The Commander's five-link solid rear axle manages bumps and potholes about as well as any, and the independent short-and-long-arm front suspension gives you above-average road feel and a good ride. For such a tall vehicle, the Commander doesn't feel at all tipsy, even when you are cornering more sharply than the tires would prefer. Every Commander, incidentally, gets electronic stability control, antilock brakes with BrakeAssist, and side curtain airbags that cover all three rows.
Like most Jeeps, the Commander has a relatively high waistline, but you don't get the feeling you're that far off the ground. The front seats need more side support, but otherwise, they're fine, even for long stints. There's nothing alarming or complex about the instruments and controls. With an overall length of just 188.5 inches — more than 10 inches shorter than a Chrysler Pacifica — the Commander doesn't feel ungainly around town.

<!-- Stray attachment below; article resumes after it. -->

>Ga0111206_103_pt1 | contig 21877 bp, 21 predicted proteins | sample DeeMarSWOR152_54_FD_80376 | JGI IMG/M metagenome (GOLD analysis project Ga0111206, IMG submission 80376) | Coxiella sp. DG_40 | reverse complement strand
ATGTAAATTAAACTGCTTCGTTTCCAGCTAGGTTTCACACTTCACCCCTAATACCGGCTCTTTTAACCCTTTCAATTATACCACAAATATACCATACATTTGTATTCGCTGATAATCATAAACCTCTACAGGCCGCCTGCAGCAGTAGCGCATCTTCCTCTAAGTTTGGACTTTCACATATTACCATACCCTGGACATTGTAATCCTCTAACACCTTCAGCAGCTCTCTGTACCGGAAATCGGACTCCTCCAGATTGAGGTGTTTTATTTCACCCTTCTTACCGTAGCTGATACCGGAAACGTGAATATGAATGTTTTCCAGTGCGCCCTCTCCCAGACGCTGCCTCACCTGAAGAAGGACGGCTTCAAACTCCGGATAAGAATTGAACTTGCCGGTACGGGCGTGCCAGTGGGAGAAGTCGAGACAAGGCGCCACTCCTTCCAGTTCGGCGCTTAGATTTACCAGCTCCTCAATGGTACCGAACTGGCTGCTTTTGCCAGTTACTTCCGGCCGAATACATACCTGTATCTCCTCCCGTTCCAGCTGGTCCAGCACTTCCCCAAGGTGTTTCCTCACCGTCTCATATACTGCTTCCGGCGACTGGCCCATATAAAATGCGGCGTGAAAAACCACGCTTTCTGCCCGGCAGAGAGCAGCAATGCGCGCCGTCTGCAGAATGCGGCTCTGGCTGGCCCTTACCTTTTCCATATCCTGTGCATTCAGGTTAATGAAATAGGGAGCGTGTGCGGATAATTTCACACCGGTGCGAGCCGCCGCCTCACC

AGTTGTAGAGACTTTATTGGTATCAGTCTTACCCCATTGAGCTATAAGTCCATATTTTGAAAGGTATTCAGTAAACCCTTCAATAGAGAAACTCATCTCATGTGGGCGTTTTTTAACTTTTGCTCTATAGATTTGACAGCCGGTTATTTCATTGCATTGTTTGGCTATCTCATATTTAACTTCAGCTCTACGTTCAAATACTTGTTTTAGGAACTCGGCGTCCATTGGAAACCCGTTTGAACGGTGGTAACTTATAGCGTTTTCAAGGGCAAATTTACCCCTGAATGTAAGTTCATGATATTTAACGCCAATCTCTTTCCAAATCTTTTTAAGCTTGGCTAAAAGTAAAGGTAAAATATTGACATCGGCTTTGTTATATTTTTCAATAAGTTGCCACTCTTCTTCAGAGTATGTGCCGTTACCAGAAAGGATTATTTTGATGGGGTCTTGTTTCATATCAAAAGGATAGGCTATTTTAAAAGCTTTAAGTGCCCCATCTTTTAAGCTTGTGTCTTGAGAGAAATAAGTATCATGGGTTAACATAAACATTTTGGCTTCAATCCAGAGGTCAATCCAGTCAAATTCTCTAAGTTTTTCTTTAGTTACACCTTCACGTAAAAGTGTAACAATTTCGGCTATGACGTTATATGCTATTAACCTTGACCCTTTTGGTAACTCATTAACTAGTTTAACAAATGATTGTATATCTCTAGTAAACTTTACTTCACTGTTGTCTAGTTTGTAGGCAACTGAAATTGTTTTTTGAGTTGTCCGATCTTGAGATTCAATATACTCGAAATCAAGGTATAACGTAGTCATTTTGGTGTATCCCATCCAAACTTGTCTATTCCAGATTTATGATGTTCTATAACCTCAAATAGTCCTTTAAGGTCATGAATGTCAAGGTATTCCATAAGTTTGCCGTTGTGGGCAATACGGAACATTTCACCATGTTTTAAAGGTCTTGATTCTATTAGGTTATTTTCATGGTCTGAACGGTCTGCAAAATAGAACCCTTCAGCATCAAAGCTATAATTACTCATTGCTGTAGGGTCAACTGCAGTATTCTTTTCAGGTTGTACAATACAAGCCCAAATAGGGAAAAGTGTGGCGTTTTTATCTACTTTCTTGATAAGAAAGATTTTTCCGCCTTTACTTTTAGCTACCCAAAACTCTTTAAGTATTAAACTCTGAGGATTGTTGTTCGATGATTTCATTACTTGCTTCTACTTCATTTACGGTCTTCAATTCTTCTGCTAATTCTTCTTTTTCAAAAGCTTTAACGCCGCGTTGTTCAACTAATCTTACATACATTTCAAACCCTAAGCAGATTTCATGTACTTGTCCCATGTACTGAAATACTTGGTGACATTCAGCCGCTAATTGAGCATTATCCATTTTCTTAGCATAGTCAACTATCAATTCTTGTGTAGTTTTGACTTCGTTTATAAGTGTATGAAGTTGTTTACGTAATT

And Off the Road
It's unlikely the Commander will be anyone's first choice to tackle the Rubicon Trail, but Jeep gamely insists that the Commander, appropriately equipped, is "Trail Rated." There are three available 4x4 systems: The base is Quadra-Trac I, with the convenience of full-time all-wheel drive and a single-speed transfer case. Quadra-Trac II has the new NV245 two-speed active transfer case, and Quadra-Drive II has front and rear electronic limited-slip differentials and pretty much every trick Jeep has up its 4x4 sleeve. When slippage is detected, 100 percent of the power can be sent to an individual wheel with traction.